When dealing with the theme of metamorphosis, drawing connections between the development of art forms and cultural change is irresistible. The relation between art, technology and science has been a curious one throughout history. Technology, a product of science, has had a profound affect on the development of art forms in various ways.
Part of an artist’s creative process is to make continuous decisions regarding the relations between space and colour, in respect to each other and in respect to boundaries. For the past sixty years, computer technology has been redefining these limits and boundaries for artists, resulting in an ongoing transformation of our cultural landscape.
Digital is a new frontier; art dealers don’t yet know how to sell the stuff. The value of digital art is not yet measured in pounds. The transition from fine to digital art, incorporating science and technology, is understood as a necessary phase if there is to emerge a new ‘original’ for artistic form, or even a new wave of art genius.
Lambert’s Music of the Spheres
Dr Nick Lambert’s digital art students at Birkbeck would perhaps agree that his works are a candid refection of his whirling intellect. He has an unusual ability to bring together a myriad of complex dimensions and jarring ideas to create visual experiences which, while being intensive and replete, succeed at being harmonic. The Music of the Spheres is an ongoing collaborative project between Lambert and his uncle, Jeff Rees, who’s a poet and artist.
“This installation re-imagines the ancient Greek concept of planetary harmonies as an integrated virtual universe with a three dimensional soundscape. It contrasts the idealised cosmology of the Pythagorean Music of the Spheres with the current state of our planet,” Lambert said.
This piece has been designed to be projected inside an immersive dome-like space, currently being developed by a team of digitally creative scientists and artists. This new concept is called ‘fulldome’ and combines artistic, scientific and technological skills to create an immersive space which will be used for exhibitions, concerts and festivals in the near future.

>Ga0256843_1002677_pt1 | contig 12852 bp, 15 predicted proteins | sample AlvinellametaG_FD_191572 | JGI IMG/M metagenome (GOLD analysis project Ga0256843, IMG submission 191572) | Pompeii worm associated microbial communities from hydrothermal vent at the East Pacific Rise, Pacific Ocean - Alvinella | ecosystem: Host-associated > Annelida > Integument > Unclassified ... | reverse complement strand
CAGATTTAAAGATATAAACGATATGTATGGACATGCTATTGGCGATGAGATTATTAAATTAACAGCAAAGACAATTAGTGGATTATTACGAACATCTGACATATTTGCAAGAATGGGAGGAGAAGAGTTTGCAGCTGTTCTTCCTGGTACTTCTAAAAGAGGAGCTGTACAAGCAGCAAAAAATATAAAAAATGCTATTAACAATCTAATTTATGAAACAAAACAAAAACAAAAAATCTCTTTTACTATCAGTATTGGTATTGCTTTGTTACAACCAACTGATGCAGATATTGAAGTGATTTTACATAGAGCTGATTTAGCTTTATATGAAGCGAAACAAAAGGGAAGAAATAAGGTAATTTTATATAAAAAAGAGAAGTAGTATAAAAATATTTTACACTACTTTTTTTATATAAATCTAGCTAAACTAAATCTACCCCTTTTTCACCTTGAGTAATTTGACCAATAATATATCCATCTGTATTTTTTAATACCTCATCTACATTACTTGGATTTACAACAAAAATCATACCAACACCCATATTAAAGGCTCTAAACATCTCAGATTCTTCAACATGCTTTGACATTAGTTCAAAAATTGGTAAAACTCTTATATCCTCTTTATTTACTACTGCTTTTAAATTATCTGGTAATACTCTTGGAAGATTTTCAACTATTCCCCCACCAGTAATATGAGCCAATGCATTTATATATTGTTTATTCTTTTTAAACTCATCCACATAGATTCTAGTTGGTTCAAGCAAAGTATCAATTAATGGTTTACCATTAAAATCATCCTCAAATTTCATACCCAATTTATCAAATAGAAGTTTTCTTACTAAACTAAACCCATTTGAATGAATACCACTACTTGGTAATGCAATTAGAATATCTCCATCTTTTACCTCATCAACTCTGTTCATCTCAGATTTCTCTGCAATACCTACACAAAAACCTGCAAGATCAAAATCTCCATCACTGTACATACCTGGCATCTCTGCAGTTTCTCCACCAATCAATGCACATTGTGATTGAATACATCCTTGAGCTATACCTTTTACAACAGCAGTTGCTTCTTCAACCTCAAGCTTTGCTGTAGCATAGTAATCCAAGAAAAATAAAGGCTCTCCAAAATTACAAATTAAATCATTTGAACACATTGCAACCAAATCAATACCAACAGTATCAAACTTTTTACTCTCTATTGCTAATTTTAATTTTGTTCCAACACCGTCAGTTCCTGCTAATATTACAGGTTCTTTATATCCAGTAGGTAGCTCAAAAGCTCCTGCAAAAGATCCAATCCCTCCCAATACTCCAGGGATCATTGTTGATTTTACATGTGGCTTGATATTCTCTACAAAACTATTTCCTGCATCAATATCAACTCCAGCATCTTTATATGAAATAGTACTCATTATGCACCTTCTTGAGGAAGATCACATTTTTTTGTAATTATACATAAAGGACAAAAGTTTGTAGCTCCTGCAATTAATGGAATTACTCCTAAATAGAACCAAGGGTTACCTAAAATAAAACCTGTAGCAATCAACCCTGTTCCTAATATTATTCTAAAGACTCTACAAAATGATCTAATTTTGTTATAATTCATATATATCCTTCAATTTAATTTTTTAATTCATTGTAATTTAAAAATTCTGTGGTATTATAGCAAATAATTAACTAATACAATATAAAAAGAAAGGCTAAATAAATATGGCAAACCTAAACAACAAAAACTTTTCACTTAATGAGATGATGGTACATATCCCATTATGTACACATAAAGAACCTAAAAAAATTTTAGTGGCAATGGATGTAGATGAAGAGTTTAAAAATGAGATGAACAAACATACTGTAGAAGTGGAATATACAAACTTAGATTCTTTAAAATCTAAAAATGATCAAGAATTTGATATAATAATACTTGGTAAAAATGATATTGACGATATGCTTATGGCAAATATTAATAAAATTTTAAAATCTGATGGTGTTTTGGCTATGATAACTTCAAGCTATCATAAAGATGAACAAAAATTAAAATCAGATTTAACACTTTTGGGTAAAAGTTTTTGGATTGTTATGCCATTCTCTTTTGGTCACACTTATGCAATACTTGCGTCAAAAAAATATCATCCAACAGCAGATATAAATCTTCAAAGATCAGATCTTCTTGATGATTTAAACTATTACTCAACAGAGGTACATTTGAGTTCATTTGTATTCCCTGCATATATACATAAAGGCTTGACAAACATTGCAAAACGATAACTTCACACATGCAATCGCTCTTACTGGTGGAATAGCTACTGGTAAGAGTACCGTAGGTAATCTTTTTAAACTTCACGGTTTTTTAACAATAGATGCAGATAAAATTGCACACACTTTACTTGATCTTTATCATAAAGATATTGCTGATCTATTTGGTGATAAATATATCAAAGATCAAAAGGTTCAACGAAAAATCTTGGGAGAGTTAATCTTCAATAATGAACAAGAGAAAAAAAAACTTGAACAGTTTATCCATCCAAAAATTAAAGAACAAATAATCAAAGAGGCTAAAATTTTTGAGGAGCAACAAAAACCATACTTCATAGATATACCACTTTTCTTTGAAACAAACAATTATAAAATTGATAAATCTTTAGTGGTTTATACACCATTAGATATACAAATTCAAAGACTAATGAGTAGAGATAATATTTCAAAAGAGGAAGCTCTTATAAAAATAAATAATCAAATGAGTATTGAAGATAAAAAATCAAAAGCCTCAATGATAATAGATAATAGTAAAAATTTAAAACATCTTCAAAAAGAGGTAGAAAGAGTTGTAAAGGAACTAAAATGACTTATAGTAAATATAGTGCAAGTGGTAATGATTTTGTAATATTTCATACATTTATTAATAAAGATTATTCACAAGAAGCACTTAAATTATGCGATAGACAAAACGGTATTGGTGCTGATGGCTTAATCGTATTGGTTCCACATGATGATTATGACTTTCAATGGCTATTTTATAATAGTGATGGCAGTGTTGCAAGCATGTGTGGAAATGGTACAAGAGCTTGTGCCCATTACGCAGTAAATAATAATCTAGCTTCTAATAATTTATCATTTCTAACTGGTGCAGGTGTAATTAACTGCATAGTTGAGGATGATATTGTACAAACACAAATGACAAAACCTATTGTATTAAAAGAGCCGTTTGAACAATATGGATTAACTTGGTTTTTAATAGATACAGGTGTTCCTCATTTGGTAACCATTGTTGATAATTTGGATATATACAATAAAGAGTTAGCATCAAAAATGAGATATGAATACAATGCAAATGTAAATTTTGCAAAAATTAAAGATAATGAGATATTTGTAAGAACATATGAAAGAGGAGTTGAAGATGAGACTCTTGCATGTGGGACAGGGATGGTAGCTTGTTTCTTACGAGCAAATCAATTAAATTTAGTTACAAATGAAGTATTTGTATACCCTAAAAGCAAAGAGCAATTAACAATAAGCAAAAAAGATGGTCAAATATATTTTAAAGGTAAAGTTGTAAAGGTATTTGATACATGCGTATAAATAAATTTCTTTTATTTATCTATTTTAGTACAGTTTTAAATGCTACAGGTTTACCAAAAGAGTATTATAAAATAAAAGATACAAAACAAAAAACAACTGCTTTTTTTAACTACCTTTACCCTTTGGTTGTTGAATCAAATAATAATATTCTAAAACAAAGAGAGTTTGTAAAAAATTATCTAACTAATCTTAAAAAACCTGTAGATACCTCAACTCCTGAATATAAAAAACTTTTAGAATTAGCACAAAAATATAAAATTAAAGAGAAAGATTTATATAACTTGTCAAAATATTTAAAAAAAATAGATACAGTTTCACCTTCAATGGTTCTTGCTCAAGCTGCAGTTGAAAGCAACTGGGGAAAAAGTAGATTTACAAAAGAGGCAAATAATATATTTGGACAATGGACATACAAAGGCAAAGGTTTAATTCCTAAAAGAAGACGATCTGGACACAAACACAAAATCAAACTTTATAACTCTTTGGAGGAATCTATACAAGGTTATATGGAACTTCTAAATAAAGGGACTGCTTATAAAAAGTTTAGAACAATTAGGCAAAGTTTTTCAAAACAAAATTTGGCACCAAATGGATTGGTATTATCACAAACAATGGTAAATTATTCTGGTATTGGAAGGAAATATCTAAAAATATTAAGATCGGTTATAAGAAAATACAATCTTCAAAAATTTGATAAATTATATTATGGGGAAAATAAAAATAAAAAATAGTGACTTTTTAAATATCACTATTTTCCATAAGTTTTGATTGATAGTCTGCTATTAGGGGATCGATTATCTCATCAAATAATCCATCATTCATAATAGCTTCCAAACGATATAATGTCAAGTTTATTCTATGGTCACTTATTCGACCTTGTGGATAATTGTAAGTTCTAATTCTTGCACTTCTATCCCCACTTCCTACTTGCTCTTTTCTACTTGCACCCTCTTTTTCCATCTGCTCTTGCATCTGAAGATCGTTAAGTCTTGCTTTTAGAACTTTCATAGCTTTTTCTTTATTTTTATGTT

Lambert’s Musical Sphere:
Video and featured image from Nick Lambert’s blog
Lambert recommends readers check out the works of William Latham, who’s one of the first UK artists to create computer art. His work blends organic imagery and computer animation, using software modeled upon the processes of evolution. Starting with a simple shape, Latham introduces random ‘mutations’ of a form in order to generate increasingly complex three-dimensional creations that resemble fantastical, futuristic organisms.
Mutator 1 + 2 is Latham’s first major exhibition in the UK in over twenty years, and includes his early hand-drawn work, large computer generated Cibachrome prints, video art and his most recent interactive projected imagery that explores and embodies evolutionary processes in physical and virtual space.
Nick Lambert on art and technology for Artefact:
Self-propagating Visual Forms
A scientist detects patterns while an artist makes them; however, in peculiar circumstances art becomes a necessary tool in the scientific process. As an academic, Andrew Lincoln Nelson, explores the use of ‘artificial evolution’ to evolve ‘neural networks’ (the nervous system) with the aim of controlling small ‘autonomous robots’.
Intrigued by the idea of autonomous robots, and wanting to know more, I attempted to read a paper by Dr Nelson and found it was far too technical to understand. I was thrilled, however, to discover his collection of artworks online, which includes detailed drawings of ‘creature-like machines’ that provide an intriguing insight into a unreal, yet perhaps possible, vision of future on Earth.